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Movie Review: Babel

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I went into the theaters to see Babel not knowing anything about it, mainly because it is an independent film and advertising for this picture has been minimal. I only knew that it starred Brad Pitt, Cate Blanchett and Gael Garcia Bernal, but I knew nothing of the plot. So that you have a better idea about this amazing and emotional film, I’ll do my best to give you some insight into it before entering the theater.

In some ways Babel reminded me of last year’s Best Picture winner, Crash, mainly because it has one of those interlocking plots where seemingly unrelated people become intertwined as the narrative unfolds. Babel focuses on three stories, set in Morocco, Japan and Mexico. The story begins with a tragedy striking a grieving married couple (Pitt and Blanchett) on vacation in Morocco; two young boys being given a rifle; a Mexican Nanny forced to take care of two white children on her son’s wedding day and a deaf Japanese girl trying to fit in with society.

I felt tense throughout the film because of the sometimes uncomfortable and emotional stories, which kept escalating on screen. Escalation is a good descriptor for the overall storyline of the film and the power of cause and effect, since the three separate stories demonstrate how one little action can set a chain of events in motion and effect people outside of your own life.

My tension was only heightened due to the fact that the dialogue was minimal and instead replaced by the steady drumbeat of exotic percussion music, which played throughout the intense scenes keeping my heart racing in time with the quick beat.

After seeing the film I pondered the title and discovered that ‘babel’ refers to the Hebrew Bible story about the Tower of Babel, where people attempted to build a city and a tower whose top might reach unto Heaven. God punished the people for their audacity by dividing the world with thousands of languages, prohibiting people from communicating as easily. Thus, the builders of the tower were unable to understand one another and their project failed and scattered to different parts of the earth. Lack of communication and miscommunication is a big theme in Babel since many languages are spoken and in turn unheard. For example, the main female character in the Japanese story, played by Rinko Kikuchi, is deaf and as a result in many sequences sound is eliminated from the scenes all together, effectively showing her challenge to understand events and to be understood in return.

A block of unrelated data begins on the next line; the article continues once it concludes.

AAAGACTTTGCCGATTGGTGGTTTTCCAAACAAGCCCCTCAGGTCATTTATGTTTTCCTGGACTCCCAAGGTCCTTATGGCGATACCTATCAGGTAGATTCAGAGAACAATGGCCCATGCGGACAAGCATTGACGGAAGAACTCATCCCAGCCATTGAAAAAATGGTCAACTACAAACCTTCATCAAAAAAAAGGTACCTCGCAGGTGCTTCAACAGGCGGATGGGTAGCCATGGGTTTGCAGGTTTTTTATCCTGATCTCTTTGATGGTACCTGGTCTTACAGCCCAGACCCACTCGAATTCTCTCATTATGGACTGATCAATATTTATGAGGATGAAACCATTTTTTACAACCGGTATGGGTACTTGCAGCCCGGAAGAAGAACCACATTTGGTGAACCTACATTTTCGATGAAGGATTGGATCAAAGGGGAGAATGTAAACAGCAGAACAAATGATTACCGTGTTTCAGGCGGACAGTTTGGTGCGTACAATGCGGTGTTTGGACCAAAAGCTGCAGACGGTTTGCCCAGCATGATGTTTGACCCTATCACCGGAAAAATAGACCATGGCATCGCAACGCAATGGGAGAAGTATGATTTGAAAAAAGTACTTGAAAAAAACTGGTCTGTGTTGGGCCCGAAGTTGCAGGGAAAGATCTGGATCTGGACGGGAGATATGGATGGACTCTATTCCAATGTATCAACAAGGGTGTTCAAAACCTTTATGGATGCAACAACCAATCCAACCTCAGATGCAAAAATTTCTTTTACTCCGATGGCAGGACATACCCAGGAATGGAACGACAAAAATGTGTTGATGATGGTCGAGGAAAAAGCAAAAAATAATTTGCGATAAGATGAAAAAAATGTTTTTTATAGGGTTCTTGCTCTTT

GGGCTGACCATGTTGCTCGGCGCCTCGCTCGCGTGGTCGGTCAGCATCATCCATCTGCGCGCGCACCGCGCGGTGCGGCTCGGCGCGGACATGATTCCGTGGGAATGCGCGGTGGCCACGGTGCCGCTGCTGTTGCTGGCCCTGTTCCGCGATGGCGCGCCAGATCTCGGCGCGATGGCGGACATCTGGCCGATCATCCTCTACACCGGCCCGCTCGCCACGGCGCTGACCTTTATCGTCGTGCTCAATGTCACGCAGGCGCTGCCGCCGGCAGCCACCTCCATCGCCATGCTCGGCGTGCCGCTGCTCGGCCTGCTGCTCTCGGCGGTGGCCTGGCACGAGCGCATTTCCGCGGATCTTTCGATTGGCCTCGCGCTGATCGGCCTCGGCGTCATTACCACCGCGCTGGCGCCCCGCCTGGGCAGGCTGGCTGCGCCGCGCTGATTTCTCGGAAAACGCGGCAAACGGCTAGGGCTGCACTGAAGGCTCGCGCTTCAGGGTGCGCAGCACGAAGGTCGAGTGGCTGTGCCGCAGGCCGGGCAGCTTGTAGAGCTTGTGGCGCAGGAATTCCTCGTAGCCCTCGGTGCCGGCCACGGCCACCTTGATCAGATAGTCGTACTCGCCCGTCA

Babel is boldly directed by Alejandro González Iñárritu who directed Amores perros and 21 Grams. In this film, he showcases his refreshing technique once again with smooth story transitions and interesting camera pans. At first though it took me and my friends a few minutes to get caught up to speed with the story, while some aspects are not illuminated till three quarters into the film. I wish the film started with captions letting audiences know the locations they were seeing, instead of having to piece it together as it went along. The back and forth in time might be a bit confusing for some, but I appreciated the puzzle.

I was surprised though to see that Brad Pitt and Cate Blanchett played some what minor roles in comparison to the other actors in the film. Their performances were good and their characters are important, but they were not the only ones. I was mainly impressed with all the child actors in the film and Kikiuchi’s soul-searching role as a brazen yet vulnerable coming-of-age deaf girl dealing with personal tragedy. In the final scene her emotional performance had me crying with empathy for her character.

Even though the film is 2 hour and 22 minutes long, the time went unnoticed by me since I eagerly awaited restitution and some closure for each storyline.

The Upside: A powerful and intelligent emotional roller coaster of a film.

The Downside: Some scenes are gorey and a bit gritty and raw.

On the Side: Rinko Kikuchi spent a year auditioning and learning sign language for her role.

Overall Grade: A-

Tara Settembre is a Senior Critic for Film School Rejects

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  • Francesca

    Just wondered how others understood the ending-which seemed to cancel out the earlier misadventure in Mexico.

  • Francesca

    While I really liked this movie, I can’t help wishing that writers would stop using the potentially manipulative emotional media of film as an indoctrination against enforcing the U.S.’s generous immigration laws, ironically on a par with Mexico’s comparatively stringent immigration enforcement. Good film, but let other people think for themselves.

  • lillie